The Park area is characterized by the richness of water, the extraordinary presence of woods and ancient forests which make up 80% of its surface, for its three large artificial lakes, used for the production of electricity and which they supply drinking and irrigation water, and are easy to access thanks to the geomorphological conformation and the numerous itineraries and paths that make it mostly passable on foot, on horseback and by bicycle.

Territory –
The territory of the Sila National Park is located within the wider Sila plateau and belongs to the mountainous system of the southern Apennine chain. The Sila is a quadrilateral acrocoro, with the longest side oriented in a North-South direction and the shortest in the East-West direction, bordering to the north with the plain of Sibari, to the west with the Crati valley to the south with the plain of Lamezia and to the east with the hills of the Marquisate.
The area is characterized by a series of broad plateaus, which on average exceed 1,300 m above sea level and from which numerous mountains rise, the highest of which generally exceed 1,700 m of altitude. The highest peaks are distributed along a strip that follows the western rim of the crater, including Monte Botte Donato, which at 1,928 m represents the highest peak, Monte Scuro (1,621 m) and Monte Curcio (1,768 m) .
The territory is commonly divided into Sila Grande, Sila Greca and Sila Piccola, denominations that do not have a precise morphological meaning, but derive from ancient administrative divisions. The name Sila comes from the Latin silva, demonstrating the richness of forests, since ancient times, of this territory, which still today is characterized by extensive forest formations consisting largely of pine forests of laricio pine and beech woods. Although it has undergone human exploitation since Roman times and then changed its original features over the centuries, silane forests still constitute a natural heritage of great importance and biogeographical and faunal interest.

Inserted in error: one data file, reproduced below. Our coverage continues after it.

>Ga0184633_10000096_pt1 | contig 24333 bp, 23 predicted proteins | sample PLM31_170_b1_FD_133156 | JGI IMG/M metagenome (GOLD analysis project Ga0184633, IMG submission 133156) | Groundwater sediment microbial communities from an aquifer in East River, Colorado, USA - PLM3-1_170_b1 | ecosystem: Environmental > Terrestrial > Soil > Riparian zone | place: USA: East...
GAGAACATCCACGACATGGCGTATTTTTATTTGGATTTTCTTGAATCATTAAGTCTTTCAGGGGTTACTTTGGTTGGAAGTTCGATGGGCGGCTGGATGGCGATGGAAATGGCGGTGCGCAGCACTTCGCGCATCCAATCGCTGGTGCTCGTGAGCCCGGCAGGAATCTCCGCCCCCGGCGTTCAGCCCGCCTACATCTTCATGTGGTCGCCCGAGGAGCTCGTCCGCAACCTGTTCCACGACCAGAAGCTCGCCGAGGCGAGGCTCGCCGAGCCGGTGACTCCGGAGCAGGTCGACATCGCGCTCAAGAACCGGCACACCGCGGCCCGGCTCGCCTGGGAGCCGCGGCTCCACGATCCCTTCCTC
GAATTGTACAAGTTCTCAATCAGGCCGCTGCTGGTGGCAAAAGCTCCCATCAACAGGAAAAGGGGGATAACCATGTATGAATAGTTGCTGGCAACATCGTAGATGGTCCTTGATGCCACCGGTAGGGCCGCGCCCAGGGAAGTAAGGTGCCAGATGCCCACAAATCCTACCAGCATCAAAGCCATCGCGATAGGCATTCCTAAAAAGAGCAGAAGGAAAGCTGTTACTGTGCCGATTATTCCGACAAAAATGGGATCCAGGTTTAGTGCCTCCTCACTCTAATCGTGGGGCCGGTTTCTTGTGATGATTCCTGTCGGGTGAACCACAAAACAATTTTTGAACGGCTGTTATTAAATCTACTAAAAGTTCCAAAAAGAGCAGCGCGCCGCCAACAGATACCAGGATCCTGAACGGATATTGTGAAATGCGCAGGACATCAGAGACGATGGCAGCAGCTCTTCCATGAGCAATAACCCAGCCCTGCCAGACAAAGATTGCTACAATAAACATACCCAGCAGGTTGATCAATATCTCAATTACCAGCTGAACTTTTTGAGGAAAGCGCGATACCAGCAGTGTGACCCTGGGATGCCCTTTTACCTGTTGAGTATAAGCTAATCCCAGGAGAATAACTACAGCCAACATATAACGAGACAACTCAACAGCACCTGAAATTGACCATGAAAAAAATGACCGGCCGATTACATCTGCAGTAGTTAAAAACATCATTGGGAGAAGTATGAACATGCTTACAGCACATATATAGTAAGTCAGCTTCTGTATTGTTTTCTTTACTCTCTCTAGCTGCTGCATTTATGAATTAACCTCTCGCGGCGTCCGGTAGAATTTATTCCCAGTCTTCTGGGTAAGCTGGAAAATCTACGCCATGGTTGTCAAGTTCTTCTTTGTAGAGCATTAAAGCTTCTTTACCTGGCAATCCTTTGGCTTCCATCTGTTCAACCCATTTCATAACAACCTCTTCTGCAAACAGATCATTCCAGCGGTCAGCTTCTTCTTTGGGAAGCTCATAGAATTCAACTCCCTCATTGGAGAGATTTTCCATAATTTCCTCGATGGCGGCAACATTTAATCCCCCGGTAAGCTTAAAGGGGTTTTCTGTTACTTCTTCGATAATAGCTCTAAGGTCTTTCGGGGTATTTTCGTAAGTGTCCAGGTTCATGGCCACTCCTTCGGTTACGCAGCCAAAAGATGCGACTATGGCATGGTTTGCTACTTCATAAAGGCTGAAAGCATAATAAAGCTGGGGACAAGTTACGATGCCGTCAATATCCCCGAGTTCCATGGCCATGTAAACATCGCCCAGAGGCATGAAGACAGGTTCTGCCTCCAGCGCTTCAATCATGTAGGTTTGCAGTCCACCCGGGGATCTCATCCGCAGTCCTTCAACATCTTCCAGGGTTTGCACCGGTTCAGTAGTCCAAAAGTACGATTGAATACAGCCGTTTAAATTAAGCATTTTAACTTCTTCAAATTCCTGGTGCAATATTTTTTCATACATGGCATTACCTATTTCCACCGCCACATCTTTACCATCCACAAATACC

The origins of the Sila plateau can be traced back to a much more remote geological era than that of the Apennine orogeny.
The silane landscape is the result of the particular physical environment, varied and scarcely tormented, on which a diversified fauna, a complex vegetation and a moderate human presence are adapted, which constitute interacting systems. It highlights a plurality of landscapes ranging from the mountain type to the hilly one and the flat one divided into alluvial, valley and terraces.